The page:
Here's another case from the session on preventing the appearance of bias.
Dr. Gray Matter has been asked by the American Society of Cardiac Cures to make a presentation regarding a heart gizmo newly released by Fix-It Device Company. Dr. Matter, an excellent presenter and world-renowned interventional cardiologist, is the primary researcher for this new product and spent ore than a decade developing it. He is a major shareholder in Fix-It, and has noted this on his disclosure form. The education coordinator for the society has noted the disclosure information and intends to discuss this during the upcoming Education Advisory Committee meeting.
Seventy-four percent of the audience voted via ARS that this had a high chance of having the perception of bias; 60 percent said it would be most difficult to comply with Standard 2 (resolution of personal conflicts of interest), 20 percent said it would be tough to comply with Standard 5 (content and format without commercial bias). The vast majority said they would exclude him altogether.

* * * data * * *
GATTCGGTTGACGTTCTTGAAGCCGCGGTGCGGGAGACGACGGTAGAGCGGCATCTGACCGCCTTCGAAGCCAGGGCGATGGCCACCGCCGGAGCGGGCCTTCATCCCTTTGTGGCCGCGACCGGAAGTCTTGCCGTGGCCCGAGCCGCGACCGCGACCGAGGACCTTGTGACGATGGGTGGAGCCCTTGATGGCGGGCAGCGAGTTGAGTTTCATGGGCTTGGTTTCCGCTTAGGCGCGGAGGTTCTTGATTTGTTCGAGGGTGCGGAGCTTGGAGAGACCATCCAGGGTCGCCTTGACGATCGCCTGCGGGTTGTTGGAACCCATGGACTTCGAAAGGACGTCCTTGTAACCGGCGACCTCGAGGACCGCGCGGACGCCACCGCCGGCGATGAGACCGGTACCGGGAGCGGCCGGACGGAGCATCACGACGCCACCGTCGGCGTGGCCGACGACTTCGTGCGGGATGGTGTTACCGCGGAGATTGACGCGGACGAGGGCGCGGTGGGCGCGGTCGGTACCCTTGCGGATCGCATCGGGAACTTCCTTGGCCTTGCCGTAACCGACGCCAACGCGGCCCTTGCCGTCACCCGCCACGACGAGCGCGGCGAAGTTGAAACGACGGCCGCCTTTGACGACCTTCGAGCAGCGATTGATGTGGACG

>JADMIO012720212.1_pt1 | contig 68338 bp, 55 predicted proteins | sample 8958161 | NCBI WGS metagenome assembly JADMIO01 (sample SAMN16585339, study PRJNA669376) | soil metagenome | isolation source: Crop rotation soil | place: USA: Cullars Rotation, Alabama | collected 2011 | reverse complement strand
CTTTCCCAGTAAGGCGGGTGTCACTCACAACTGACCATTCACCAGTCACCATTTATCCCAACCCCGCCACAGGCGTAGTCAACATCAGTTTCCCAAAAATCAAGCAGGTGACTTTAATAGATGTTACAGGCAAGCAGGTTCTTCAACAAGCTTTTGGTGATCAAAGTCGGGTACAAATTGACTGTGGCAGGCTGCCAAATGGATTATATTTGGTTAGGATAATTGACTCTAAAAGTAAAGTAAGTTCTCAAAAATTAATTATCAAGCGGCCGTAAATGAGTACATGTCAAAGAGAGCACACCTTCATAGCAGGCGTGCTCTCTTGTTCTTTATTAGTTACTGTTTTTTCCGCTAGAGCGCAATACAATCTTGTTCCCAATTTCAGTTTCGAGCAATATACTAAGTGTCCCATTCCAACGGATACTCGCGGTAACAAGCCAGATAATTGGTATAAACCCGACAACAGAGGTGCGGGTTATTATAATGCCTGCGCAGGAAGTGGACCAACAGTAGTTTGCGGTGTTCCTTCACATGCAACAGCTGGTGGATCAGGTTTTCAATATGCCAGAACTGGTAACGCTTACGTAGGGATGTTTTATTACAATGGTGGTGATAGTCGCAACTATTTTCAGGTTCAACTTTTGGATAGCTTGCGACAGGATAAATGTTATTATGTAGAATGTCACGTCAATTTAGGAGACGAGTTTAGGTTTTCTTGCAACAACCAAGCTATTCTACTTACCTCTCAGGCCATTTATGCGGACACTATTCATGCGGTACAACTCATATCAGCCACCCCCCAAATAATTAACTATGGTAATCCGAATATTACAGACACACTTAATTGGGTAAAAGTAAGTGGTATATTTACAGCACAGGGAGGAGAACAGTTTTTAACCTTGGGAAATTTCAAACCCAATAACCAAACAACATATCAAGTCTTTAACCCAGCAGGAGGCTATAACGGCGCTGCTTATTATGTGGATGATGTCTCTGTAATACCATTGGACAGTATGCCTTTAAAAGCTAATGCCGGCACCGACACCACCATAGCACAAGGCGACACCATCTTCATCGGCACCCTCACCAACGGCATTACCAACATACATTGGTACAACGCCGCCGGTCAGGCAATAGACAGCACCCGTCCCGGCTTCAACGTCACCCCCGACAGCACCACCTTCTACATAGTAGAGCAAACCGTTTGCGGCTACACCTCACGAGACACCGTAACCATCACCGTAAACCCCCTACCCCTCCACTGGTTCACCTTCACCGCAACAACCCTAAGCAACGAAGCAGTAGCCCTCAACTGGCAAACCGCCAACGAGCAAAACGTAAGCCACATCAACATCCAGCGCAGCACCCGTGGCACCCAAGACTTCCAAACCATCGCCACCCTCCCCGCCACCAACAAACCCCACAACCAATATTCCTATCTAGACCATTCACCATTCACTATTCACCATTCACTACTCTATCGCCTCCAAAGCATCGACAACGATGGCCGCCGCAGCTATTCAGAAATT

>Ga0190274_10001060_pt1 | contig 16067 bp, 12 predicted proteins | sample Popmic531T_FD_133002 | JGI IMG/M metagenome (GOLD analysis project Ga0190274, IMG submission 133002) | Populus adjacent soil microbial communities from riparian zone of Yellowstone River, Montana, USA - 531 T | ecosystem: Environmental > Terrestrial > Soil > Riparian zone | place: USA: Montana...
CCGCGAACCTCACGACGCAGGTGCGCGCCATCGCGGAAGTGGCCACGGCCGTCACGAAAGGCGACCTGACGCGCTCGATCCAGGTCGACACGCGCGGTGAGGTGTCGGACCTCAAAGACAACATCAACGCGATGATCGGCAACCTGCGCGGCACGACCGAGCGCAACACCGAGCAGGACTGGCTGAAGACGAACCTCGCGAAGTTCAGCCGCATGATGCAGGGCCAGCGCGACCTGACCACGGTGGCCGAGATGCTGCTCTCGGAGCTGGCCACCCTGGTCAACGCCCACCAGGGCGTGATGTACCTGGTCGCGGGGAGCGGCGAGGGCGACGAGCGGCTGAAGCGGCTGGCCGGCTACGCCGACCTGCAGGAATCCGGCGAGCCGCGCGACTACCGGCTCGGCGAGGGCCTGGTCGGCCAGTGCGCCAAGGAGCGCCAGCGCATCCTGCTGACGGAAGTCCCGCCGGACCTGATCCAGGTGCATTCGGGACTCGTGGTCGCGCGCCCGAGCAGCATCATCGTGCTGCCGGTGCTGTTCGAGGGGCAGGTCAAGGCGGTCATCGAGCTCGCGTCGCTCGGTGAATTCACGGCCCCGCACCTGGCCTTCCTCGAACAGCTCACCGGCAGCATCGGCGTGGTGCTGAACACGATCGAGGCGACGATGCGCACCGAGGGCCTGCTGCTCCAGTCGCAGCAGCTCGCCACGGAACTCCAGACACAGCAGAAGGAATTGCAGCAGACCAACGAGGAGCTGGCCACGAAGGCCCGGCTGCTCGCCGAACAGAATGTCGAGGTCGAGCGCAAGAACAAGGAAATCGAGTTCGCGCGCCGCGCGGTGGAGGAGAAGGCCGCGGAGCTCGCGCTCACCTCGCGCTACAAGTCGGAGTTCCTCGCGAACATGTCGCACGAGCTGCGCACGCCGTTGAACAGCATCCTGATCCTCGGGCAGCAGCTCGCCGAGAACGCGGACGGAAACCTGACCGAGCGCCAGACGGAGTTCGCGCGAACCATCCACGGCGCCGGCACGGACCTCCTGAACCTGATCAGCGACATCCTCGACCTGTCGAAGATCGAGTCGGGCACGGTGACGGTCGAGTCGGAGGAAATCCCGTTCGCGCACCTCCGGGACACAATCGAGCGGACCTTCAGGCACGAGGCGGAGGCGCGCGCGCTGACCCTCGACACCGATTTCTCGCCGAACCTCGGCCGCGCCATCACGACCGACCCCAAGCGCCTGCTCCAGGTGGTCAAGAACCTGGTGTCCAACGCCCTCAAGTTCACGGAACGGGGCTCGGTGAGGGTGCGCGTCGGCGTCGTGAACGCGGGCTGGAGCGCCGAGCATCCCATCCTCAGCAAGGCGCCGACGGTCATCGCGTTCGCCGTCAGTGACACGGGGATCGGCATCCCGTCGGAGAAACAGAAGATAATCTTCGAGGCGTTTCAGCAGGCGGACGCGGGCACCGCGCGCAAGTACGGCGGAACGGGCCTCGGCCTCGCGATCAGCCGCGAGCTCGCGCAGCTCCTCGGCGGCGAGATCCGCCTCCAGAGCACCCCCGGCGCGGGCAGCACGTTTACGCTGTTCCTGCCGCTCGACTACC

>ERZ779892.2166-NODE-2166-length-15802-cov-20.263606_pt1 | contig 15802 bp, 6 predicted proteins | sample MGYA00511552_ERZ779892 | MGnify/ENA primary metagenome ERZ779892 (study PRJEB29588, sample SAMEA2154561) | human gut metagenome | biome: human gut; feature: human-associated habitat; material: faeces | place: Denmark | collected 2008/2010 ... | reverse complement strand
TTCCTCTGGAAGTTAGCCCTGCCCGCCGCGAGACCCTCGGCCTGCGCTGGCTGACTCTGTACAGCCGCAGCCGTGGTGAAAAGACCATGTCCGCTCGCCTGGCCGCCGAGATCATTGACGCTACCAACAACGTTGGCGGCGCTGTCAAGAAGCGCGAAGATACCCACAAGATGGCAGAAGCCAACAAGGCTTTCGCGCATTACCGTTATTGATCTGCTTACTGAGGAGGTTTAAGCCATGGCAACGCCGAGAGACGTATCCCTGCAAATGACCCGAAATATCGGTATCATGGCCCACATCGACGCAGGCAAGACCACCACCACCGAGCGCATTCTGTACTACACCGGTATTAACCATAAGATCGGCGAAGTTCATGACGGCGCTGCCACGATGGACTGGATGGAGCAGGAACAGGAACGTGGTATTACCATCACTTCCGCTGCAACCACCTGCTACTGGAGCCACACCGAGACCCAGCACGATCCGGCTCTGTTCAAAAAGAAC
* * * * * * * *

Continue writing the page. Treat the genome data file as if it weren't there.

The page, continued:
He still could be doable, some said, if he was limited to talking about the development of the product, not patient recommendations. Other possible mitigators people suggested included rigorous peer review, fact checking, making sure his results had been published in reputable journals, and add in competing devices. Or just offer the event as uncertified CME. One person pointed out that, if it was the only treatment for that disease, he could make an argument for Dr. Gray Matter being OK to use.